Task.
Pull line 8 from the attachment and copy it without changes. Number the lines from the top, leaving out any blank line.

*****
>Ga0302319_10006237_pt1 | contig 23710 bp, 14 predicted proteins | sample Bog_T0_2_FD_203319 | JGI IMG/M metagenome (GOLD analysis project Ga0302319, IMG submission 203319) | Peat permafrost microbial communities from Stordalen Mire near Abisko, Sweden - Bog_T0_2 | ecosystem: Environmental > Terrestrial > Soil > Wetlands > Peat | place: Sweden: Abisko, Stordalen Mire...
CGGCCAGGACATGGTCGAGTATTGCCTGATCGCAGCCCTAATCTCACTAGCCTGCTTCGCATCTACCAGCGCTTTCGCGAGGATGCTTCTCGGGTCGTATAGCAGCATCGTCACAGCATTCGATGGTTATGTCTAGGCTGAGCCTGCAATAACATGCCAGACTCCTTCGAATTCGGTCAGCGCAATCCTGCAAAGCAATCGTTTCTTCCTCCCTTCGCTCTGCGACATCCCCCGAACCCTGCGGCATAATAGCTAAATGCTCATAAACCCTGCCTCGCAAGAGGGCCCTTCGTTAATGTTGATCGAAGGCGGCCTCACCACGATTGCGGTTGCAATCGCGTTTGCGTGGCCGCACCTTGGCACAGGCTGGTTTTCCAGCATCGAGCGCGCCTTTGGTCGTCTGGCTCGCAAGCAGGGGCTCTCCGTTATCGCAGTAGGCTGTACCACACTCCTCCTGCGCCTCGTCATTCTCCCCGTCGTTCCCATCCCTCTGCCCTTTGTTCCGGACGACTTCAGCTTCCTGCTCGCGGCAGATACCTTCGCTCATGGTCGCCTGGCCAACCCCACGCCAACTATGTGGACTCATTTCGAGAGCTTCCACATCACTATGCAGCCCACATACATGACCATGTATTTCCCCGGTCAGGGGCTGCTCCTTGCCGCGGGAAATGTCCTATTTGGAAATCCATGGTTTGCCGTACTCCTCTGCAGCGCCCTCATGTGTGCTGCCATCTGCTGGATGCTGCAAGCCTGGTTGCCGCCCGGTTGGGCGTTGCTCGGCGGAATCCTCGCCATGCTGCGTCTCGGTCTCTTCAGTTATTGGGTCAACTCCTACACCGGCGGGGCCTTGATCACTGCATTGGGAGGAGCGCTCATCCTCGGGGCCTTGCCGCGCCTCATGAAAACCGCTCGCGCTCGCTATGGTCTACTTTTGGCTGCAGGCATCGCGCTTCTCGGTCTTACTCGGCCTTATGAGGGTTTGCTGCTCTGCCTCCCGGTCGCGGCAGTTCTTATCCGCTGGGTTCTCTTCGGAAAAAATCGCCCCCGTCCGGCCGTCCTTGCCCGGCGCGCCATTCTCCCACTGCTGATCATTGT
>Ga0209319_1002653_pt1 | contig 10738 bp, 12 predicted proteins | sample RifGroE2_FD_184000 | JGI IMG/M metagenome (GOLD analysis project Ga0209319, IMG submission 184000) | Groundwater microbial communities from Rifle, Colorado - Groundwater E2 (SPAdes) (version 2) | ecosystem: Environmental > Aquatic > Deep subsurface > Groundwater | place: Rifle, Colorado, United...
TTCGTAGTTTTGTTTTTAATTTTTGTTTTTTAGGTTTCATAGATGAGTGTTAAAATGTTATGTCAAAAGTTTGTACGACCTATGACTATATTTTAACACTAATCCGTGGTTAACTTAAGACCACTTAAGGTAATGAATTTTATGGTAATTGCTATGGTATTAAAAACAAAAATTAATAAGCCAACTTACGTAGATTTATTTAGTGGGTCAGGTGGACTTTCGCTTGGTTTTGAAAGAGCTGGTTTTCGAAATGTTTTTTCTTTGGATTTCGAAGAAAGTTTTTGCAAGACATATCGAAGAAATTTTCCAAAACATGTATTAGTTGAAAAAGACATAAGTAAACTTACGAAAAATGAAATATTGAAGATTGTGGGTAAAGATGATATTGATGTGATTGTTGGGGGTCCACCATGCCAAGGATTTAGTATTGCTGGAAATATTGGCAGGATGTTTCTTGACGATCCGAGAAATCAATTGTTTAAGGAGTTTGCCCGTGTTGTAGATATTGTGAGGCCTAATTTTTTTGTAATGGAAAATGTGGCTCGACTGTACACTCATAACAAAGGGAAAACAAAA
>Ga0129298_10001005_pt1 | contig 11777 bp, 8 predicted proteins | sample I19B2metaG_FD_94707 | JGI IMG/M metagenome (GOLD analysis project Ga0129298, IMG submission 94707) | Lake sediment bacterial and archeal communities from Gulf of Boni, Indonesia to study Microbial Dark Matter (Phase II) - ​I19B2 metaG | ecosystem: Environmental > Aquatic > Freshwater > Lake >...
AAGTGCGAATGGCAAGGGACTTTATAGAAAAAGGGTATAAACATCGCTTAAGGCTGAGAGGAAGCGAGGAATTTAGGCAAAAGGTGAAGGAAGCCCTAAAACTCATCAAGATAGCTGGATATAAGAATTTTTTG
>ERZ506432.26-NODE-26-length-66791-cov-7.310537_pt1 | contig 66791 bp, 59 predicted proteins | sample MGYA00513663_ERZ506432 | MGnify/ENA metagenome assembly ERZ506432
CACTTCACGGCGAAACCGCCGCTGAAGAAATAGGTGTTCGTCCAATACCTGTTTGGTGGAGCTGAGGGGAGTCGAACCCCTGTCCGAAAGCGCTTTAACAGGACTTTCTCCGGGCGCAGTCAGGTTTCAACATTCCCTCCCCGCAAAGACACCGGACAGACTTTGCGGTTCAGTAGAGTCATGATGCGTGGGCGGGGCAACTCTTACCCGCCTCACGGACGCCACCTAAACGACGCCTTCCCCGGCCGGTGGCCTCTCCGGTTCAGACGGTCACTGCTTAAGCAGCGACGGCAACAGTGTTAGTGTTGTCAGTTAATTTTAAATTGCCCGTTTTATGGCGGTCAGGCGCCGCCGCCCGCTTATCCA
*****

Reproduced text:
CACTTCACGGCGAAACCGCCGCTGAAGAAATAGGTGTTCGTCCAATACCTGTTTGGTGGAGCTGAGGGGAGTCGAACCCCTGTCCGAAAGCGCTTTAACAGGACTTTCTCCGGGCGCAGTCAGGTTTCAACATTCCCTCCCCGCAAAGACACCGGACAGACTTTGCGGTTCAGTAGAGTCATGATGCGTGGGCGGGGCAACTCTTACCCGCCTCACGGACGCCACCTAAACGACGCCTTCCCCGGCCGGTGGCCTCTCCGGTTCAGACGGTCACTGCTTAAGCAGCGACGGCAACAGTGTTAGTGTTGTCAGTTAATTTTAAATTGCCCGTTTTATGGCGGTCAGGCGCCGCCGCCCGCTTATCCA